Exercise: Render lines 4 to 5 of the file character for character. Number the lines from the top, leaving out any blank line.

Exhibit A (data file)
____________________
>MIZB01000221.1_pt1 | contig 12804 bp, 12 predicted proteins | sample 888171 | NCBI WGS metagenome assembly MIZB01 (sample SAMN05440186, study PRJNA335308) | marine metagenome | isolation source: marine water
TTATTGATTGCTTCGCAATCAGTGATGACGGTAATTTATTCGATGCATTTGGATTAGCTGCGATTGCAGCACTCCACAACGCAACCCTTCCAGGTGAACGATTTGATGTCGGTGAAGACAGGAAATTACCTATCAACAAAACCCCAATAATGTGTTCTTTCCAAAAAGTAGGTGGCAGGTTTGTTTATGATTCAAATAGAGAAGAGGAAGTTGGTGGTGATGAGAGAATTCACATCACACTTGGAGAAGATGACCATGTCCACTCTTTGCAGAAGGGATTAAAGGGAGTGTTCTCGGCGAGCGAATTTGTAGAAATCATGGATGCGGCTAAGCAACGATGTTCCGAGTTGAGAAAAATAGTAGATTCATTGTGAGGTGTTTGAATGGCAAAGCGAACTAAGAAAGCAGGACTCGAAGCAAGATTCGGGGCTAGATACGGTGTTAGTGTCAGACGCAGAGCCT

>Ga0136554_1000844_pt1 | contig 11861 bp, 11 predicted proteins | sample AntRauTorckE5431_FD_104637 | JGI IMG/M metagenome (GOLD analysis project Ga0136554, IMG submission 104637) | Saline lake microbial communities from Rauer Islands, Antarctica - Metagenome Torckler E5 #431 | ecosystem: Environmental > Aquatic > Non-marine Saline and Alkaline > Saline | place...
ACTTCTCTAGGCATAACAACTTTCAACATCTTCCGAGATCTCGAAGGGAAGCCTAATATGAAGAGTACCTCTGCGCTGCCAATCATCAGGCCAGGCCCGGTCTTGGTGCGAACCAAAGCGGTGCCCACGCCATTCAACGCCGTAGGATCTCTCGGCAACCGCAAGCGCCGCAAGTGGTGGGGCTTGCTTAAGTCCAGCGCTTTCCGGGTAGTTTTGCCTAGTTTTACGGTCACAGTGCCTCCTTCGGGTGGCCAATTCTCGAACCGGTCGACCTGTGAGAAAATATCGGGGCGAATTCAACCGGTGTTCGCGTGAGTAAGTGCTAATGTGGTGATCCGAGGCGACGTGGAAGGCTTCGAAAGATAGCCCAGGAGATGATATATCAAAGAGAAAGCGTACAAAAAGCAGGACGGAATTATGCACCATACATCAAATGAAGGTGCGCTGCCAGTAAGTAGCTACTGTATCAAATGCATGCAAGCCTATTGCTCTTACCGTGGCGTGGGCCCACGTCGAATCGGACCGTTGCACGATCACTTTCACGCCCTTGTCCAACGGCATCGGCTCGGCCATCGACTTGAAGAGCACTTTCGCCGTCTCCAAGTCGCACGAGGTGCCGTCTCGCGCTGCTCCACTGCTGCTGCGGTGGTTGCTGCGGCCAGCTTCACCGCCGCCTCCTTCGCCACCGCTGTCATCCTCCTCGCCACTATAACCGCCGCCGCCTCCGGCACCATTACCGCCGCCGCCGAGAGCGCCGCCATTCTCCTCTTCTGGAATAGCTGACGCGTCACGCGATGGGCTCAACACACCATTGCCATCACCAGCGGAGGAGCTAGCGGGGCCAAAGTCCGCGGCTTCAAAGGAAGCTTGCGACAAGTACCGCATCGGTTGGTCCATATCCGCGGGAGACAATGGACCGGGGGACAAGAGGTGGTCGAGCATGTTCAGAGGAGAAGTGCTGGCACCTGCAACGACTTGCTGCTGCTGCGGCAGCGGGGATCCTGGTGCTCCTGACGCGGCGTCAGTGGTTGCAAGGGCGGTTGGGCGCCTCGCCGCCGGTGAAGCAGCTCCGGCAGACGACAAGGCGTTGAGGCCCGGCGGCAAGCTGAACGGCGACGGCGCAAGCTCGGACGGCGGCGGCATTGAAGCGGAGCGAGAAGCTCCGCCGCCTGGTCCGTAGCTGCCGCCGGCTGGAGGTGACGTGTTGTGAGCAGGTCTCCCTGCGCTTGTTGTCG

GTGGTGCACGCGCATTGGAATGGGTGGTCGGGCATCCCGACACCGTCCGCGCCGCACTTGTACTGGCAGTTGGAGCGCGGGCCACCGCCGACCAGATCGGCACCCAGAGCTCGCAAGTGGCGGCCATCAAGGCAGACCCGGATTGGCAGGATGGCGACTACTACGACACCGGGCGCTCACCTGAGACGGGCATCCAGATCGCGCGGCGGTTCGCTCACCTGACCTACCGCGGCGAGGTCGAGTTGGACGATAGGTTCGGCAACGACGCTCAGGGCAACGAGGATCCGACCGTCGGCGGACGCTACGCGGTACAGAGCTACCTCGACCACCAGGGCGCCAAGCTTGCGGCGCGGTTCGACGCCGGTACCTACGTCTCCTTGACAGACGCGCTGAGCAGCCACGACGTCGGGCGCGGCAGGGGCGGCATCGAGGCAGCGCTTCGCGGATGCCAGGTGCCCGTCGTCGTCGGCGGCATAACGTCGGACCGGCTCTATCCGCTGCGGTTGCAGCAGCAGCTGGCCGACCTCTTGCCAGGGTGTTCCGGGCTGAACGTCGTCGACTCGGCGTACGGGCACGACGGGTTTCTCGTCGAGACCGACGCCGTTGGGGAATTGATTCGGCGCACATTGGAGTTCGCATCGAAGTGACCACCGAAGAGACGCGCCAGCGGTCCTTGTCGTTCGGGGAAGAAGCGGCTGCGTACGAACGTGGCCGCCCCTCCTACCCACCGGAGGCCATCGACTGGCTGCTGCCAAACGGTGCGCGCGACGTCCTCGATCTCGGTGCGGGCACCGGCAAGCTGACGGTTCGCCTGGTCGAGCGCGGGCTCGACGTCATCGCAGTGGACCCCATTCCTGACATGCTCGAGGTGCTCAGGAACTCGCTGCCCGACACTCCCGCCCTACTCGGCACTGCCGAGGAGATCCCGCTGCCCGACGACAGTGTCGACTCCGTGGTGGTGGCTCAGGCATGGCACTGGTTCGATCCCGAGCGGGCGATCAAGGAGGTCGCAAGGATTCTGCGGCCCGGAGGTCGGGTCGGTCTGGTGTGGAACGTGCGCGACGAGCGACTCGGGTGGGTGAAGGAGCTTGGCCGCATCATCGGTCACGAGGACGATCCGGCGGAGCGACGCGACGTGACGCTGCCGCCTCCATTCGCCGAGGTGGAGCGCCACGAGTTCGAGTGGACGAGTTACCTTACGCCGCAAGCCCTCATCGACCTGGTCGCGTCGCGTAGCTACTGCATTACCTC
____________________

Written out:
ACTTCTCTAGGCATAACAACTTTCAACATCTTCCGAGATCTCGAAGGGAAGCCTAATATGAAGAGTACCTCTGCGCTGCCAATCATCAGGCCAGGCCCGGTCTTGGTGCGAACCAAAGCGGTGCCCACGCCATTCAACGCCGTAGGATCTCTCGGCAACCGCAAGCGCCGCAAGTGGTGGGGCTTGCTTAAGTCCAGCGCTTTCCGGGTAGTTTTGCCTAGTTTTACGGTCACAGTGCCTCCTTCGGGTGGCCAATTCTCGAACCGGTCGACCTGTGAGAAAATATCGGGGCGAATTCAACCGGTGTTCGCGTGAGTAAGTGCTAATGTGGTGATCCGAGGCGACGTGGAAGGCTTCGAAAGATAGCCCAGGAGATGATATATCAAAGAGAAAGCGTACAAAAAGCAGGACGGAATTATGCACCATACATCAAATGAAGGTGCGCTGCCAGTAAGTAGCTACTGTATCAAATGCATGCAAGCCTATTGCTCTTACCGTGGCGTGGGCCCACGTCGAATCGGACCGTTGCACGATCACTTTCACGCCCTTGTCCAACGGCATCGGCTCGGCCATCGACTTGAAGAGCACTTTCGCCGTCTCCAAGTCGCACGAGGTGCCGTCTCGCGCTGCTCCACTGCTGCTGCGGTGGTTGCTGCGGCCAGCTTCACCGCCGCCTCCTTCGCCACCGCTGTCATCCTCCTCGCCACTATAACCGCCGCCGCCTCCGGCACCATTACCGCCGCCGCCGAGAGCGCCGCCATTCTCCTCTTCTGGAATAGCTGACGCGTCACGCGATGGGCTCAACACACCATTGCCATCACCAGCGGAGGAGCTAGCGGGGCCAAAGTCCGCGGCTTCAAAGGAAGCTTGCGACAAGTACCGCATCGGTTGGTCCATATCCGCGGGAGACAATGGACCGGGGGACAAGAGGTGGTCGAGCATGTTCAGAGGAGAAGTGCTGGCACCTGCAACGACTTGCTGCTGCTGCGGCAGCGGGGATCCTGGTGCTCCTGACGCGGCGTCAGTGGTTGCAAGGGCGGTTGGGCGCCTCGCCGCCGGTGAAGCAGCTCCGGCAGACGACAAGGCGTTGAGGCCCGGCGGCAAGCTGAACGGCGACGGCGCAAGCTCGGACGGCGGCGGCATTGAAGCGGAGCGAGAAGCTCCGCCGCCTGGTCCGTAGCTGCCGCCGGCTGGAGGTGACGTGTTGTGAGCAGGTCTCCCTGCGCTTGTTGTCG

GTGGTGCACGCGCATTGGAATGGGTGGTCGGGCATCCCGACACCGTCCGCGCCGCACTTGTACTGGCAGTTGGAGCGCGGGCCACCGCCGACCAGATCGGCACCCAGAGCTCGCAAGTGGCGGCCATCAAGGCAGACCCGGATTGGCAGGATGGCGACTACTACGACACCGGGCGCTCACCTGAGACGGGCATCCAGATCGCGCGGCGGTTCGCTCACCTGACCTACCGCGGCGAGGTCGAGTTGGACGATAGGTTCGGCAACGACGCTCAGGGCAACGAGGATCCGACCGTCGGCGGACGCTACGCGGTACAGAGCTACCTCGACCACCAGGGCGCCAAGCTTGCGGCGCGGTTCGACGCCGGTACCTACGTCTCCTTGACAGACGCGCTGAGCAGCCACGACGTCGGGCGCGGCAGGGGCGGCATCGAGGCAGCGCTTCGCGGATGCCAGGTGCCCGTCGTCGTCGGCGGCATAACGTCGGACCGGCTCTATCCGCTGCGGTTGCAGCAGCAGCTGGCCGACCTCTTGCCAGGGTGTTCCGGGCTGAACGTCGTCGACTCGGCGTACGGGCACGACGGGTTTCTCGTCGAGACCGACGCCGTTGGGGAATTGATTCGGCGCACATTGGAGTTCGCATCGAAGTGACCACCGAAGAGACGCGCCAGCGGTCCTTGTCGTTCGGGGAAGAAGCGGCTGCGTACGAACGTGGCCGCCCCTCCTACCCACCGGAGGCCATCGACTGGCTGCTGCCAAACGGTGCGCGCGACGTCCTCGATCTCGGTGCGGGCACCGGCAAGCTGACGGTTCGCCTGGTCGAGCGCGGGCTCGACGTCATCGCAGTGGACCCCATTCCTGACATGCTCGAGGTGCTCAGGAACTCGCTGCCCGACACTCCCGCCCTACTCGGCACTGCCGAGGAGATCCCGCTGCCCGACGACAGTGTCGACTCCGTGGTGGTGGCTCAGGCATGGCACTGGTTCGATCCCGAGCGGGCGATCAAGGAGGTCGCAAGGATTCTGCGGCCCGGAGGTCGGGTCGGTCTGGTGTGGAACGTGCGCGACGAGCGACTCGGGTGGGTGAAGGAGCTTGGCCGCATCATCGGTCACGAGGACGATCCGGCGGAGCGACGCGACGTGACGCTGCCGCCTCCATTCGCCGAGGTGGAGCGCCACGAGTTCGAGTGGACGAGTTACCTTACGCCGCAAGCCCTCATCGACCTGGTCGCGTCGCGTAGCTACTGCATTACCTC